Sunday, 30 August 2009

What seasoned Architects say about the craft

  • I cannot stress this enough: Keep working to clarify your understanding of the desired solution. If you come from a development background, your disposition is to start working on a solution from the moment that the problem is stated. The effect that this has is that the rest of the conversation sometimes gets tuned out while your mind turns to solving the problem that you have heard. It is important to resist this urge and pay attention, so that you can understand what the person is saying. Ask questions, and challenge the things that you do not understand.
  • In India, the general answer was always immediately, "Yes, it can be done," and then the developers would go off to huddle and try to figure out what they thought was being asked for in the solution. In Eastern Europe, every request was responded to with a barrage of questions, and unclear ideas were challenged until everyone had a clear understanding of the desired solution.
  • Communications skills are the skills that I work on the most, because they are the most critical for an architect. Without top communications skills, it's going to be difficult to get your vision into the heads of others. The highest responsibility of an architect is to communicate the solution to the business leaders, technical leaders, and any other interested parties in a language that they understand.
  • Architects must have a mastery of three languages: business language, for communicating with the business people; industry language, for communicating in the vernacular of the vertical; and technical language, for communicating to the technical leadership and the developers.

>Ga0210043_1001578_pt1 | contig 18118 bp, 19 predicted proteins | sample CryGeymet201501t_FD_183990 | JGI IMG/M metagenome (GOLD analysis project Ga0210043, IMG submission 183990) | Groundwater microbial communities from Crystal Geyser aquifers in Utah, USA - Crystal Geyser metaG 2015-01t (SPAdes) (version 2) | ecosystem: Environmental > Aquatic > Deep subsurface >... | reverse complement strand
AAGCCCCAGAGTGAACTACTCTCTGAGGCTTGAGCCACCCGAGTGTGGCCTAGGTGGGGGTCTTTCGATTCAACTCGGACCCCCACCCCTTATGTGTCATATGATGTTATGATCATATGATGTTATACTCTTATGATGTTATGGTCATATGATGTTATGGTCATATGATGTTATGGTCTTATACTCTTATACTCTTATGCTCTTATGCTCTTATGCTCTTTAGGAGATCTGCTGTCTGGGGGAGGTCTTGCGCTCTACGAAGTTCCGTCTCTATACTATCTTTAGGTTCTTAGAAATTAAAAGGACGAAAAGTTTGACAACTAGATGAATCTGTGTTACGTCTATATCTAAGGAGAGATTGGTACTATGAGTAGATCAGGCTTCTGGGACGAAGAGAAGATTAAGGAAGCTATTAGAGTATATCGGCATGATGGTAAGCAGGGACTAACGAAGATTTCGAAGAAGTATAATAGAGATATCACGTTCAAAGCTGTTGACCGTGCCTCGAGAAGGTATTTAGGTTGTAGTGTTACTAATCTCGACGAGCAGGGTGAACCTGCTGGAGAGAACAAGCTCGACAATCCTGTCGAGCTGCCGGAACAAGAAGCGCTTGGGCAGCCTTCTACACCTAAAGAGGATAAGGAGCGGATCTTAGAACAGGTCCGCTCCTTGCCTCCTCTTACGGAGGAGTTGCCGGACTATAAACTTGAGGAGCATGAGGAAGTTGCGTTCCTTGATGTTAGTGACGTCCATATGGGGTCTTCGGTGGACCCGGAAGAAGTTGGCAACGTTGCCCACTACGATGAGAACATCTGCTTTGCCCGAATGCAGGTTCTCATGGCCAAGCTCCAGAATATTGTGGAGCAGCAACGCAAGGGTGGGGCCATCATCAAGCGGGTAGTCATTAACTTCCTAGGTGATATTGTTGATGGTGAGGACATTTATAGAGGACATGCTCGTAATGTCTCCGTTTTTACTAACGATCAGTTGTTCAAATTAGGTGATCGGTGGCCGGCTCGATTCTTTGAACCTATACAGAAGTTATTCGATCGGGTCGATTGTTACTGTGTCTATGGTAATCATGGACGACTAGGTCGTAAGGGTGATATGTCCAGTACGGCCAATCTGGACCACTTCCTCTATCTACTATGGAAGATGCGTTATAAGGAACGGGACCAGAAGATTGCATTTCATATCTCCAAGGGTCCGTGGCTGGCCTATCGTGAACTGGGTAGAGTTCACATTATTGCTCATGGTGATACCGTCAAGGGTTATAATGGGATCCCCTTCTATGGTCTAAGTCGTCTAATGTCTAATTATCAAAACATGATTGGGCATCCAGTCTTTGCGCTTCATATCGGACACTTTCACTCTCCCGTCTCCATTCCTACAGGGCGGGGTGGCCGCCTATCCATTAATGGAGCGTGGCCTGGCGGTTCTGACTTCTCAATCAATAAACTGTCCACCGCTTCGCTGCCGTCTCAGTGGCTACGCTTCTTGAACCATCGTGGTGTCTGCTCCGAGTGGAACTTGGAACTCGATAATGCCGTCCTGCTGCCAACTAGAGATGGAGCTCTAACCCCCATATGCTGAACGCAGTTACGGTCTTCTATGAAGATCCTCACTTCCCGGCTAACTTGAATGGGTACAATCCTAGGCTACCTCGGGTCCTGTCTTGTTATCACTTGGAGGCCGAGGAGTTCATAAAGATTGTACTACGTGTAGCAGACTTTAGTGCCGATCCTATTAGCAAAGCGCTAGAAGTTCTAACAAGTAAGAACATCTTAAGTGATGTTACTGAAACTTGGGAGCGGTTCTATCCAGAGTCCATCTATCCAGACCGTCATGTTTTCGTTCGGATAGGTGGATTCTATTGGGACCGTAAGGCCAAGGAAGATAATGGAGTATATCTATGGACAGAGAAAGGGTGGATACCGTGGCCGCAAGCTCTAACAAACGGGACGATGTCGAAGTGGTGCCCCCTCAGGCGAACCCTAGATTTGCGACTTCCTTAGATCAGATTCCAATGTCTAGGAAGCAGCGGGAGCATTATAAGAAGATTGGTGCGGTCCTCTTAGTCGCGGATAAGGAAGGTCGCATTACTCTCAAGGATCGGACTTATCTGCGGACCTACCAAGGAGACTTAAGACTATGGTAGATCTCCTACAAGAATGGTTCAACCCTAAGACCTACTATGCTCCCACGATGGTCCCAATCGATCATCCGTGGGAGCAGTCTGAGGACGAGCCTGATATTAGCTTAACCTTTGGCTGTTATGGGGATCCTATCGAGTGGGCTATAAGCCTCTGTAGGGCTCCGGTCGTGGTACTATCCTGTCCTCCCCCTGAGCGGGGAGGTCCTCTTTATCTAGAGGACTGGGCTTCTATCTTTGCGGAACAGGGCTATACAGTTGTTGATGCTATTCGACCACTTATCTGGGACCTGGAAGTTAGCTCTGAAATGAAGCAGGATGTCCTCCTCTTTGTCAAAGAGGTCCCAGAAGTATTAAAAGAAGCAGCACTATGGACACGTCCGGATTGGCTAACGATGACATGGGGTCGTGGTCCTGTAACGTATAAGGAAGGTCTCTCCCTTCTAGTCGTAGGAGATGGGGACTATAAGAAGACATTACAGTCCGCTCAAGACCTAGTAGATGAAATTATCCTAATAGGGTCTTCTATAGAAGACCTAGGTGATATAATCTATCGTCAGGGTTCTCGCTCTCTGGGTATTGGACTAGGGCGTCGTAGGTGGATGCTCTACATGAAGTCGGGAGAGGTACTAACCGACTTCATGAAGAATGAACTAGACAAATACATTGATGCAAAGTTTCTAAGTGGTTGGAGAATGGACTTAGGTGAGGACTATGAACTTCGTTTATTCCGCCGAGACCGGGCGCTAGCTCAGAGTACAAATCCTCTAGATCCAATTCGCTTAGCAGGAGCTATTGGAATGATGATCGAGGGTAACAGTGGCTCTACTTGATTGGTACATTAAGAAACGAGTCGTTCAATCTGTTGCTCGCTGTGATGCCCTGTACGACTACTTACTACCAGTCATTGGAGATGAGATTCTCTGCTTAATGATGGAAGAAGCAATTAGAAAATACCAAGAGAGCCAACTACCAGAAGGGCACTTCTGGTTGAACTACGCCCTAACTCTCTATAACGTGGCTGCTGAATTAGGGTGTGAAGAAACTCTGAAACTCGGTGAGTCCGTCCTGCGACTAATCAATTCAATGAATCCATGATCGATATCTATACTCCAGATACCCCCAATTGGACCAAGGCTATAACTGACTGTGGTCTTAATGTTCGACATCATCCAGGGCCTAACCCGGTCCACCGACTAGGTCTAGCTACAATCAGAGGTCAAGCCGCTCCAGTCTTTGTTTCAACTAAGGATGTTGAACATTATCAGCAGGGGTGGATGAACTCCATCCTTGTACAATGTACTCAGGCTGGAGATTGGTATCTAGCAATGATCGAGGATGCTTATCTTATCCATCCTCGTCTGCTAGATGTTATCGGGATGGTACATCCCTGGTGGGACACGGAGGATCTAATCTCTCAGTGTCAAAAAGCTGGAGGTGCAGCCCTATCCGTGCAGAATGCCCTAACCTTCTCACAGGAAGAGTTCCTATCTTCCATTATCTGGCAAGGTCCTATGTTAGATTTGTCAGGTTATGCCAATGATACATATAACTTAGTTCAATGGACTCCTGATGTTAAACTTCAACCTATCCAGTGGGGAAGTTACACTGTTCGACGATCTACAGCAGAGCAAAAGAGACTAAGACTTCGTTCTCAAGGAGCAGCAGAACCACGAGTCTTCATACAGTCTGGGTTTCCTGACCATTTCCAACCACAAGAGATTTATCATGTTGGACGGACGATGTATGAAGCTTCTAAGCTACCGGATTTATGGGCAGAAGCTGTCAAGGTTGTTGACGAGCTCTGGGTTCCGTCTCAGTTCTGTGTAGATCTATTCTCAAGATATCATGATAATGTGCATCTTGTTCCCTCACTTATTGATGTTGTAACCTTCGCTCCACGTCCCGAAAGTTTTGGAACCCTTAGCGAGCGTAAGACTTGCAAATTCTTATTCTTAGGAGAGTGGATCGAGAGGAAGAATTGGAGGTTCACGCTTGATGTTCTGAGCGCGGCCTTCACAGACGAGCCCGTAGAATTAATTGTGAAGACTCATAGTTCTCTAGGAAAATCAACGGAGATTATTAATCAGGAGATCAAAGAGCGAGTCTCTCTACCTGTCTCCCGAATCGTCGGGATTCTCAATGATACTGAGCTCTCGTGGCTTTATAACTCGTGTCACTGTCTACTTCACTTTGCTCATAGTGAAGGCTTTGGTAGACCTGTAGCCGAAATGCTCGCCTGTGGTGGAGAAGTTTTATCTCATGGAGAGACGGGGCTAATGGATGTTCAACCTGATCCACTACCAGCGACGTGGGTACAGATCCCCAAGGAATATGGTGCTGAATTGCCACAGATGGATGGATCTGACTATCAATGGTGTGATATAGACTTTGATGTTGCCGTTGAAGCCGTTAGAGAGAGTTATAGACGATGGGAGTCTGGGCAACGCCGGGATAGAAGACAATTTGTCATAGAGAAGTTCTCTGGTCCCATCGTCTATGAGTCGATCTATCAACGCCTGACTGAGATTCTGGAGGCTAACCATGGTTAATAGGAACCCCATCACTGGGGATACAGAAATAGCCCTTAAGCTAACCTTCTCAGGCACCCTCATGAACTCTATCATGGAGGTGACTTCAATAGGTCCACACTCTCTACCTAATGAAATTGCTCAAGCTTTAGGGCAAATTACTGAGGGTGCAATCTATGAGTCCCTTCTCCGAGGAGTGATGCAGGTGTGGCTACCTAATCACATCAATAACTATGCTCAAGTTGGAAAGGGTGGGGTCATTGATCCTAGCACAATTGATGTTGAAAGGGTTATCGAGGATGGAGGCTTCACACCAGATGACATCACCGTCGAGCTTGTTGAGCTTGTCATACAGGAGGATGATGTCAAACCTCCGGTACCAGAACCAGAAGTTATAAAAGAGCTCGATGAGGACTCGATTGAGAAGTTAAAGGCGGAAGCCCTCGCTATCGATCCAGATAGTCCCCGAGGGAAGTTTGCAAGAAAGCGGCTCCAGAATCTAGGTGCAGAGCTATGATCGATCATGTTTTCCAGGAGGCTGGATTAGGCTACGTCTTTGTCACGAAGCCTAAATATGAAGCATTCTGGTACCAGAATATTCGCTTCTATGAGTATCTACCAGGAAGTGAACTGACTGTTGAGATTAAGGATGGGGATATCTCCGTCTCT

• You must become familiar with the domain in which you will be developing a solution. I believe that there is a tremendous benefit to having experience in multiple industries and domains. This allows you to be like a bumble-bee and cross-pollinate the best ideas across industries. I have found also that the DNA of most architects contains a hunger for knowledge in a broad range of subject areas. Architects are interested in knowing about things and understanding how things work. Architects can then synthesize this knowledge into creating solutions.
  • As architects, our minds can be far into the future (as they should be), but we also should not assume that the rest of the team can see that far. We must communicate, educate, and mentor the team to our level of understanding, so that they can understand the full vision. Be like a U.S. Marine: Leave no one behind.
  • I wear a Microsoft Xbox 360 wristband that reads, "Challenge Me"—a statement that I think gets to the heart of what drives a solutions architect. IT solutions architecture is a constantly evolving field, with an ever-increasing set of new challenges. Albert Einstein once said, "You cannot solve tomorrow's problems with today's level of thinking." We must always be striving to take it to the next level. This has been what has driven me for the past 25 years in IT, and will continue to drive me into the future.
  • The DNA of an architect is to strive to understand the problem, envision the solution, and then communicate the vision to the folks who will implement the solution. Educate and mentor your team, so that everyone comes away with the same vision.


    Critical-Thinking Questions

    • Are you listening to the customer? I mean, really listening to the customer? Are you asking questions to clarify the problem? Are you willing to stay in the envisioning phase until everything is clear?
    • What are you going to do today, to sharpen your communication skills?
    • Are you stepping back to see the big picture? How far into the future do you see this vision? Can you communicate this vision?
    • Are you taking the time to bring the team along? Are you making sure that your team understands the vision?




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